Arnold Schwartzeneger thrilled the Republican faithful on Tuesday night, excoriating the "girlie men" who question the Bush Administration's claims about the economy's strength. But it's not just Democratic hopefuls who are wondering just how deep or enduring the recovery is. The Terminator's remarks came on the same day that consumer confidence took an unexpected dip -- attributed to concerns over job growth -- and on the heels of data from Wal-Mart and elsewhere in retail-land that point to more shopper anxiety ahead. Most big chains are set to release their August sales figures tomorrow.

Wal-Mart, the mega-discounter, set the market on edge on August 23 when it told Wall Street analysts that it was revising downward its expectations for August, based on slower than expected back-to-school sales. The company is now expected to post a 2 percent gain in same-store sales, not the 2 to 4 percent growth that it had been predicting and nowhere near the 6.7 percent jump of a year ago. August sales were revised downward due to weak back-to-school sales, the effects of Hurricane Charley and a late Labor Day weekend, the retail giant said. Last year, August sales were helped by an earlier Labor Day and distribution of child-care tax credits, analysts said.

Other retailers are also showing signs of slow growth. The Gap is likely to report a 4 percent to 6 percent decline in same-store sales for August, analysts predict. The reason is partially due to the company's lack of advertising for its fall line, but also to a slowdown in the economy and poor jobs growth.

Discount retail giants, such as Target and Family Dollar, have remained "conservative" in their estimates for August sales, says Mark Mandel, an analyst at Fulcrum Global Partners. Target said last week that the company was on track with its early estimate of August same-store sales at flat to 2 percent growth. New York investment bank Lazard forecasted same-store sales growth of only 1.7 percent for the top 50 major retail chains -- weaker than July's disappointing performance.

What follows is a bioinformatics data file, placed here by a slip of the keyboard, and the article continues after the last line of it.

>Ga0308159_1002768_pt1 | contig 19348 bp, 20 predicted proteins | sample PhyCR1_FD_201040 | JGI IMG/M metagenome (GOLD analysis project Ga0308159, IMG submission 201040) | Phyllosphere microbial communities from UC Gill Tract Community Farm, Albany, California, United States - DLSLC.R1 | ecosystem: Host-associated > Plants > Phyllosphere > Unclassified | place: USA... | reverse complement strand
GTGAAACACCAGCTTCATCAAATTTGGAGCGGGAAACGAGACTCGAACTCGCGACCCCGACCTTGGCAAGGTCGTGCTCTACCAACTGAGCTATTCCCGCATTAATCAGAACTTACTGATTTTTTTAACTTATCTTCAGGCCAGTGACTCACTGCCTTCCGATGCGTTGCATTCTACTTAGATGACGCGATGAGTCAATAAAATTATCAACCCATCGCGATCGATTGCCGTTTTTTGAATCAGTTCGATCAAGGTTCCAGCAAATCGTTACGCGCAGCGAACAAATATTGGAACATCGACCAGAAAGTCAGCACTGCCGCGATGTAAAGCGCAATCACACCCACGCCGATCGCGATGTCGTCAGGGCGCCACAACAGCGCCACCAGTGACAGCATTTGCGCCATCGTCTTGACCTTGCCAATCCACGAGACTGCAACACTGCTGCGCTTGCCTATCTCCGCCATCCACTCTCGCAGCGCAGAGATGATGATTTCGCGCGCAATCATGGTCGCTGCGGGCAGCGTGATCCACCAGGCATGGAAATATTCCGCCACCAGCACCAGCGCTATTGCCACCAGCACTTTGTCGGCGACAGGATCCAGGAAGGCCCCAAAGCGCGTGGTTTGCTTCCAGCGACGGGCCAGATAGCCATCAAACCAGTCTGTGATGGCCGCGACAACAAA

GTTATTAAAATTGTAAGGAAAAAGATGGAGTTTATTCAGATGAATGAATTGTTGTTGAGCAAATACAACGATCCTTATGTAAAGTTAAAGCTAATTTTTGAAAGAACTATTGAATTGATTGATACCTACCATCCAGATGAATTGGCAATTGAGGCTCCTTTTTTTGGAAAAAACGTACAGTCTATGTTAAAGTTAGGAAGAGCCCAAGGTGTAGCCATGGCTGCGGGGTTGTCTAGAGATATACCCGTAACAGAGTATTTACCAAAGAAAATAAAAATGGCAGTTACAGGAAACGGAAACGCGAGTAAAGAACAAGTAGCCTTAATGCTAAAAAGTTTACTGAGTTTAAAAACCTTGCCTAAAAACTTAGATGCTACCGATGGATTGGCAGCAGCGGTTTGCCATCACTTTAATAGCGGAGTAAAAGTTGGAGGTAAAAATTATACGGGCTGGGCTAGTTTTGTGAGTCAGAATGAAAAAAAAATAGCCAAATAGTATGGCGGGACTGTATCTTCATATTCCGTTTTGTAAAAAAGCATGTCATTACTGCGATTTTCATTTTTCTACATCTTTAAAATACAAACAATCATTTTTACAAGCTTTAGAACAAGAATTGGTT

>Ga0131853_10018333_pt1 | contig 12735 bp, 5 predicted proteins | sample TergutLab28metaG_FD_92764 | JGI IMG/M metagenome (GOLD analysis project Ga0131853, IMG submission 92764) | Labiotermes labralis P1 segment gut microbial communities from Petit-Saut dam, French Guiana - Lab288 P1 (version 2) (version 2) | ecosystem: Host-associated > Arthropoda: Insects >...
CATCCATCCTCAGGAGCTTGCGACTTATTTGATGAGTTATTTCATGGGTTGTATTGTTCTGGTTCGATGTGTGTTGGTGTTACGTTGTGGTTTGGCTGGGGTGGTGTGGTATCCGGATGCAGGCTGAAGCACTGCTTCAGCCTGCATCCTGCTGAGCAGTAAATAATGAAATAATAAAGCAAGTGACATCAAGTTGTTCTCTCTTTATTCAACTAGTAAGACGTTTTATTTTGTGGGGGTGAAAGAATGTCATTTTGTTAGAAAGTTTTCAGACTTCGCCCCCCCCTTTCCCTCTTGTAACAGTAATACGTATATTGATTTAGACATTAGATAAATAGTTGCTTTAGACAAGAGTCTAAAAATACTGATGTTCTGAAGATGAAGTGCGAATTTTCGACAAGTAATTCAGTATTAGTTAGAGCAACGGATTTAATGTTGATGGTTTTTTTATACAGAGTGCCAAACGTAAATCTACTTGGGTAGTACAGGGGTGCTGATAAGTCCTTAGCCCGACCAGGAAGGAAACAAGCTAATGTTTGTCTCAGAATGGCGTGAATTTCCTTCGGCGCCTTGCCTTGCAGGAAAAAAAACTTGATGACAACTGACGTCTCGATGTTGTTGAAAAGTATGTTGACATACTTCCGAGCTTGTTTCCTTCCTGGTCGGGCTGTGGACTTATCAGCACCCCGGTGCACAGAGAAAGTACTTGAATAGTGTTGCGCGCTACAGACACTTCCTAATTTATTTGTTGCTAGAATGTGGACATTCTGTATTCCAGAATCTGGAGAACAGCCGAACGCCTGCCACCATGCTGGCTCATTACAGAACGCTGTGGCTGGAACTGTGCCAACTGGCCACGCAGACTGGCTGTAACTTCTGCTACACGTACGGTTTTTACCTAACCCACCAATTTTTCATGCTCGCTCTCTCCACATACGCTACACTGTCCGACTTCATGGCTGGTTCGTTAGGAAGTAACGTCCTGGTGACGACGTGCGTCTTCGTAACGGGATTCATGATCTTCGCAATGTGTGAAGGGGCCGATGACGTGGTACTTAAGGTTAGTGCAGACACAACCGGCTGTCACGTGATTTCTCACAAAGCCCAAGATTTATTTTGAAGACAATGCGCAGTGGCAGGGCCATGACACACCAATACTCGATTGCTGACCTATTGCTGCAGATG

The sources of the malaise include high oil prices and stagnant job growth, which have eroded overall U.S. consumer confidence. The Conference Board's monthly index slipped by more than 7 points in August, to 98.2, far below economist's forecasts. New job growth figures for July showed a paltry gain of 32,000 in non-farm payrolls. Employment figures for August will be released this Friday. Estimates place the number of new jobs created last month at around 160,000.

So, are we setting up for a weak fourth quarter? Mandel says not -- unless the jobs numbers get worse. He notes that consumer confidence had been rising for four months before the August dip. "It doesn't predict a whole lot," he says. "We look more at job growth figures."

Indeed, earlier in the week the feds released data indicating that Americans are still spending at a healthy clip. U.S. consumer spending jumped 0.8 percent for July, above analyst predictions. That followed a 0.2 percent decline in June.

In addition, high-end retailers seem to be performing fairly well. Some analysts predict Neiman Marcus same-store sales for August will climb a robust 8 to 10 percent. However, the expected poor results of discount retailers like Wal-Mart support claims of a widening income gap and that the have-nots have even less nowadays.